What is encrypted email?

Email encryption is the process of protecting information in emails to prevent unauthorized and unwanted access. In day-to-day communication, hackers may attempt to gain access to email accounts to retrieve social security numbers, routing information, and other data that can lead to identity theft and financial loss. The goal of email encryption is to put emails under lock and key to prevent unauthorized parties from accessing emails and their content. 

Why is email encryption important?

Email encryption attempts to prevent data breaches, business email compromise (BEC) scams, and other forms of cybercrime. During a Qualia-sponsored webinar, Rick Diamond, Vice President, Agency IT Director at Fidelity National Financial, recommended baselines for secure communication, such as avoiding using personal email accounts for business purposes and ensuring that all email communication is encrypted. Diamond emphasized that cybersecurity is one of the fastest-growing threats and recommended following security protocols to protect your business.

IBM Security’s Cost of a Data Breach Report 2020 found that the average total cost of a data breach was $3.86 million. Data breaches can also lead to business disruption, loss of customers, and damage to business reputation. Email encryption is a security measure that your business can take to prevent you and your clients from making headlines as the latest data breach victim. 

Types of email encryption protocols

Understanding the basics of how different methods of email encryption work can help you choose the best way to protect day-to-day communication for your business. Here are two of the most common email encryption protocols:

Transport layer security (TLS)

Transport layer security (TLS) or email-over-TLS allows servers to encrypt plaintext communication while emails are in transit from one secure email server to another. TLS encrypts an email in transit, which stops it from being intercepted as it is delivered from the sender to the recipient. Although TLS protects emails in transit, it may not prevent hackers from accessing emails if an account is compromised. 

End-to-end encryption

End-to-end encryption means that emails are encrypted and decrypted at each endpoint. The sender encrypts the email at the source using a public key, which makes it unreadable in storage and in transit. When it reaches the recipient, they would need to decrypt the email with a private key to view the contents. End-to-end encryption is typically implemented in two ways: uploading a key to the mailserver or storing the key on the end device. Uploading a key to the mailserver may involve something like S/MIME, which does not protect your email in the event of an account takeover. On the other hand, storing the key on the end device can mean permanently losing access to those messages if the device is lost or stolen.

Protect client data with a secure communication portal 

As you can see above, there are some limitations to email encryption. Hackers are becoming more and more sophisticated, so providing secure communication is becoming increasingly difficult for businesses. As email scams continue to be a threat to the real estate industry, it may be beneficial to migrate away from standard email and look into more secure communication and document-sharing methods. Although no security solution can promise complete protection against a security breach, certain tools can improve security and help you protect client data.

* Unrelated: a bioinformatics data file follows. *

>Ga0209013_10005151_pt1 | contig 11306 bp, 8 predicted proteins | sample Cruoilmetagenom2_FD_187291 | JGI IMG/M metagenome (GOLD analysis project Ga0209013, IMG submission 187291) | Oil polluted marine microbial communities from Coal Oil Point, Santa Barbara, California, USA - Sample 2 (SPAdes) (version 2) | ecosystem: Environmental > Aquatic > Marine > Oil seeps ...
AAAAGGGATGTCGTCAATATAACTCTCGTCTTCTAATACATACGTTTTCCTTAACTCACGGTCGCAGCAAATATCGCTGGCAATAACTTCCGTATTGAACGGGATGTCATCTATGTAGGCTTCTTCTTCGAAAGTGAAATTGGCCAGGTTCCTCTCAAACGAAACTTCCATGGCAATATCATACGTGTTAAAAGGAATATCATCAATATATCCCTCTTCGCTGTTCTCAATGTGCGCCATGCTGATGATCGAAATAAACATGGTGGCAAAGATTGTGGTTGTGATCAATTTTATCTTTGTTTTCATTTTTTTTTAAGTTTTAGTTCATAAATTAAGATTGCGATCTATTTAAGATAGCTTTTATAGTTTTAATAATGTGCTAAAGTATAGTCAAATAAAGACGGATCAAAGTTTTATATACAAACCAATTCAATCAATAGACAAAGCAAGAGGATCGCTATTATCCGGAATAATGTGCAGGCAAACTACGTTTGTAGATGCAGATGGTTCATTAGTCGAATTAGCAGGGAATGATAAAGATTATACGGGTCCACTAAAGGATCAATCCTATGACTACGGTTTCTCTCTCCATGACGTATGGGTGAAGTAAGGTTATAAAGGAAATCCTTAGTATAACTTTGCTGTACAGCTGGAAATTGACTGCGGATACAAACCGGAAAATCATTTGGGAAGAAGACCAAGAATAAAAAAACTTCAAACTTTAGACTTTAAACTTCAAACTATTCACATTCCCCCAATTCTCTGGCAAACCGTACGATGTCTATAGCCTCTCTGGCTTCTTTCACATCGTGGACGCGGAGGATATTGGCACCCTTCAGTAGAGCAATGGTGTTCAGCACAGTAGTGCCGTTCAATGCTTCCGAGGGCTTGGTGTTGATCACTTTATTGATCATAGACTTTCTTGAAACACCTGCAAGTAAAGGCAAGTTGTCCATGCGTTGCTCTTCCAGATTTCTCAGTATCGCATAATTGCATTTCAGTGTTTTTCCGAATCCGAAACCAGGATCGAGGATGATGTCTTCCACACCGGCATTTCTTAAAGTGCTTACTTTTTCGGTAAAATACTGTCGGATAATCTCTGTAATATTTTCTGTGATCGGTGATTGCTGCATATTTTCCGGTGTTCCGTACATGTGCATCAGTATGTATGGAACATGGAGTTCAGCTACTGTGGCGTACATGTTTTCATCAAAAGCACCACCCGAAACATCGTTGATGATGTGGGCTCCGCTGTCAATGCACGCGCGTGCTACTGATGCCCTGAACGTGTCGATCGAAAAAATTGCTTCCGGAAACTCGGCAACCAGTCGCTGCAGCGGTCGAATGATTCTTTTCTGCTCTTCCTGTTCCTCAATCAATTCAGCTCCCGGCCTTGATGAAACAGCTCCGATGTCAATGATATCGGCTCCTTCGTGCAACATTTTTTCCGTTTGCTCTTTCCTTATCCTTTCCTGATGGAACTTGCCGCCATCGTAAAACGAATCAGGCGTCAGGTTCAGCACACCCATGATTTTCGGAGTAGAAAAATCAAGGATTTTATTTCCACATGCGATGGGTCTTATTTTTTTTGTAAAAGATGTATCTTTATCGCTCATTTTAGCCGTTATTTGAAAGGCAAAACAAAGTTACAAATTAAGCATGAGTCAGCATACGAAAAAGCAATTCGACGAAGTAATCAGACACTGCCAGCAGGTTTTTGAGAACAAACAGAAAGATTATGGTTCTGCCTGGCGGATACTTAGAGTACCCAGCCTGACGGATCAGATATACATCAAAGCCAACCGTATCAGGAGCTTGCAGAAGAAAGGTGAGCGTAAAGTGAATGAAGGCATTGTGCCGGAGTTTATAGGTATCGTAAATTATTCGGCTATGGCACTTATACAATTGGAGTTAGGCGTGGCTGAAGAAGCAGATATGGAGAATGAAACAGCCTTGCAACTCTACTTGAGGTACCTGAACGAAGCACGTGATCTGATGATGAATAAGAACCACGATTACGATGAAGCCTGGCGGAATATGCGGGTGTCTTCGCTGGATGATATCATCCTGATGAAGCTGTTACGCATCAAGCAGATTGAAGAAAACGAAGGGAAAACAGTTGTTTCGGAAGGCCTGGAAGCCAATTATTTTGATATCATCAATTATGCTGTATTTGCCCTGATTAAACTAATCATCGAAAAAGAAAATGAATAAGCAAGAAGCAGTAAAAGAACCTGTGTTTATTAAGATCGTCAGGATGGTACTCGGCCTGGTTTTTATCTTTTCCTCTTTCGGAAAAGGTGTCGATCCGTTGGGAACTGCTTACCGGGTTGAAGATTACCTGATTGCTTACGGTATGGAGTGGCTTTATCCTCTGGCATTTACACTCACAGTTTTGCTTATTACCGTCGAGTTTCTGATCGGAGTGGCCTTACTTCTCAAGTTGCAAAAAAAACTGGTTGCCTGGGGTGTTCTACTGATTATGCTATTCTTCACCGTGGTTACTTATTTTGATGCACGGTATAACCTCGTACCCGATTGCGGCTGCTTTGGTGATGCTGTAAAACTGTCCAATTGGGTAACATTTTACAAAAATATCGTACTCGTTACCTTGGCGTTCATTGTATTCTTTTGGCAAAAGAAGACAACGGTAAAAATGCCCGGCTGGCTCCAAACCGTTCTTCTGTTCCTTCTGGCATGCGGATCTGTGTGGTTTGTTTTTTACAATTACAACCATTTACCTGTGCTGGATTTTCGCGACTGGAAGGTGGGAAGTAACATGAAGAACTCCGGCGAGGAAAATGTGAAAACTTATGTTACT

The key to increasing data security is to identify a secure communication portal that integrates with your normal workflow and can easily be used by your staff and clients. Qualia enforces security measures that are not often enabled in email accounts, such as two-factor authentication, strong passwords, strict audit logging, AES-256 data-at-rest encryption, and allowed IP lists. These security measures provide best-in-class protection compared to the average email system.  

Security features aside, your technology is only as secure as the people using it. Businesses must work to build a culture of security where employees buy-in to the value of security and feel motivated to practice security habits daily. 

Why is secure communication important for real estate?

The Consumer Financial Protection Bureau (CFPB) has strict requirements to protect consumer data privacy. CFPB compliance requires companies to protect non-public information (NPI) such as social security numbers and banking information. Title agents and other real estate professionals must maintain CFPB compliance or risk steep fines for mishandling client data. A large part of protecting NPI involves safeguarding the storage and transfer of client data and documents. 

During the course of a real estate transaction, hackers may gain access to emails and monitor communication until they find sensitive information. This information can help hackers intercept transactions and steal funds from your clients. Even if hackers fail to gain access to NPI, details about a client’s closing can help them execute a scam. For example, if a real estate agent emails their buyer to notify them about their closing date and instructions for wiring funds to their title company, hackers can use this information to impersonate the title company and send the buyer a sophisticated cover letter with additional wiring instructions. If the buyer falls for this letter, they wire funds to the hacker and lose everything. 

Ensuring secure communication is a way to give your clients peace of mind that you’re doing your due diligence to protect their information and hard-earned money. Qualia is committed to being the real estate industry’s leader in data security and privacy. Learn about Qualia’s security and privacy policies here.

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